IV. Discussion with the Committee on the Rice Undergraduate Program: (For a full accounting of the discussion, please refer to records of the Committee on the Rice Undergraduate Program or request to borrow the verbatim recording of the Senate meeting.) Chandler Davidson, Chair of the Committee on the Rice Undergraduate Program, reported that a number of forums had been held to gather input from invited constituencies He explained the charge of the committee and then proceeded to conduct a mini-forum with the audience present at the Faculty Senate meeting. Davidson initiated discussion by asking: What is most distinctive about the Rice undergraduate experience – good and bad? Faculty responses included:

Residential College System: The system fosters a strong sense of community, though it also promotes an insular student perspective. The social importance of the colleges is not fully appreciated; the social support structure is one of the reasons Rice students can handle the high academic demands. The colleges sometimes get in the way of students identifying with the intellectual culture surrounding their major. Increased faculty association and intellectual activities within the colleges are desirable. Alumni mention the college system as the way in which they came to understand the experiences of students in other fields.

Small Student Population and Tight, Cohesive Community: Rice allows undergraduate interaction with world-class faculty. The open-door policy of almost all Rice professors is quite different from that at other institutions.

Diversity: Certain student groups feel excluded from the community life. Limited diversity of faculty affects the opportunities for representation and role-modeling on campus. A lack of certain bodies of knowledge, such as African American Studies, affects perceptions of and experiences at the university. The small size of the university means that a strategic and comprehensive commitment to diversity will not require a large number of people in order to have significant impact.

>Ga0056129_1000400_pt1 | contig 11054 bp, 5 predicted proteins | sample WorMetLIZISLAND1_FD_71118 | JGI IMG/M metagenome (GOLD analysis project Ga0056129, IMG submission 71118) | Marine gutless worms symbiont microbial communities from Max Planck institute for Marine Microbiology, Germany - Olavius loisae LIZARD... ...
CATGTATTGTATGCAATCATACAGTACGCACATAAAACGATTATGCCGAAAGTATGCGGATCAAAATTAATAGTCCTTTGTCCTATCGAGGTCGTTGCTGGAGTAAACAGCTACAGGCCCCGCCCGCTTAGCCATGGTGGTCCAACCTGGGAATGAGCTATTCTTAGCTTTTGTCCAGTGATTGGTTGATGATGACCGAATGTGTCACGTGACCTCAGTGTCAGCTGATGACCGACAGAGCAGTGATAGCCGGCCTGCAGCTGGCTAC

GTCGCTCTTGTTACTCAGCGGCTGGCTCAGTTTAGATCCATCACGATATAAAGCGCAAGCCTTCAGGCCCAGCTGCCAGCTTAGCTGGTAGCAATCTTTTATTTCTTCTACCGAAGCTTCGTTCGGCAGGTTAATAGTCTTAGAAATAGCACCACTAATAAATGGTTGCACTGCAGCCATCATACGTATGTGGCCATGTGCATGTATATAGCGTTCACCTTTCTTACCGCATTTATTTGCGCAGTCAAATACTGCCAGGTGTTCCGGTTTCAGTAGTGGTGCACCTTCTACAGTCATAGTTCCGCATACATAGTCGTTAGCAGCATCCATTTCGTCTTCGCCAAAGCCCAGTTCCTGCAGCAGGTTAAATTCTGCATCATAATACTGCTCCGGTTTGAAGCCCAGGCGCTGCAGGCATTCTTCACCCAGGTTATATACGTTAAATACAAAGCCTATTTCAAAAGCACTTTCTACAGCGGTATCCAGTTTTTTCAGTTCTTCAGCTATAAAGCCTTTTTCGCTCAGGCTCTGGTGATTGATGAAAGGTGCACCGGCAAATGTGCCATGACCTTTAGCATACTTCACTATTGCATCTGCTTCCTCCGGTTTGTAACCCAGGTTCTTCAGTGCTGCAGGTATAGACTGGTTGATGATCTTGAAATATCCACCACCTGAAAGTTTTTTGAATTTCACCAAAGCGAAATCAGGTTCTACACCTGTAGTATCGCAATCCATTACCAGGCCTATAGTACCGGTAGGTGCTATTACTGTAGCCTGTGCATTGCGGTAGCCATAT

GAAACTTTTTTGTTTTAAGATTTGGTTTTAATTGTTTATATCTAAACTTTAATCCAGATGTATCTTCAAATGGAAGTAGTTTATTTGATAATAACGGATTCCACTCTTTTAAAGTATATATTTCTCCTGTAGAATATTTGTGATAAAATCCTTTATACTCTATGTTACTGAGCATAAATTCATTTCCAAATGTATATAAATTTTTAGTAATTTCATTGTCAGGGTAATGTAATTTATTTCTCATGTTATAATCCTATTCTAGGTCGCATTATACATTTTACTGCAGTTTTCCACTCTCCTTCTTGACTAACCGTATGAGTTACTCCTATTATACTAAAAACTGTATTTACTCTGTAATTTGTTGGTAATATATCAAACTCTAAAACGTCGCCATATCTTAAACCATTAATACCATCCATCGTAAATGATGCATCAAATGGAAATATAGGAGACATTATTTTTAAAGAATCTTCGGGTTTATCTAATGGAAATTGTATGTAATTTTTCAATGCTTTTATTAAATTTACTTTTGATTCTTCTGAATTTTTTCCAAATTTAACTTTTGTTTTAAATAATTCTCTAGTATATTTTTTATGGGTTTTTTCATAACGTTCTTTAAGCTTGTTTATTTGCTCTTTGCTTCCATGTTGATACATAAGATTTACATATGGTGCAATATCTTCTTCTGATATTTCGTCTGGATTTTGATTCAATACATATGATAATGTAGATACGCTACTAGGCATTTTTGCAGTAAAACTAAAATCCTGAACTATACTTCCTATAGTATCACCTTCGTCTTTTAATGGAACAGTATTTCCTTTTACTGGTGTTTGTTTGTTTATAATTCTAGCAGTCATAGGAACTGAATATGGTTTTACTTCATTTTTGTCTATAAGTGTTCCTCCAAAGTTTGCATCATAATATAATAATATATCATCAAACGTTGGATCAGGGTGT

Intellectual Culture: It is difficult to get students to identify with their majors and the intellectual cultures surrounding the major. Students are willing to work hard in class, but to conduct research outside of the class is another matter.

Science versus Humanities: There is a cultural divide at Rice between Science/Engineering and Humanities/Social Sciences, and this creates a feeling of inferiority among students studying the Humanities. Rice needs to work to rectify this imbalance—to demonstrate adeeper commitment to the intellectual importance of the Humanities and Social Sciences in the world and for the students. Humanists work differently than scientists, and Rice needs to show that it values the more creative sides of work.

Core Curriculum Concept: Students need exposure to the tools and ways of thinking that characterize both Science/Engineering and Humanities/Social Sciences. Given current demands on student time, however, requiring courses in general education will be a challenging goal. Scientists and humanists have a great deal to learn from each other, and such exchanges are facilitated in discussions surrounding core course education. Students need to understand the path of discovery and should be instructed in the tools needed to make informed decisions. It is in core courses that students often gain those tools. Students need more than knowledge; they must also learn to assess the quality of knowledge to which they are exposed in order to be better world citizens.

The Senate decided that further discussion with the Committee on the Rice Undergraduate Program was warranted. Corcoran agreed to arrange a special meeting of the Faculty Senate devoted to a conversation about the undergraduate program.

V. Adjournment: The meeting was adjourned at 2:04 pm, with the next Faculty Senate meeting scheduled for January 24, 2007.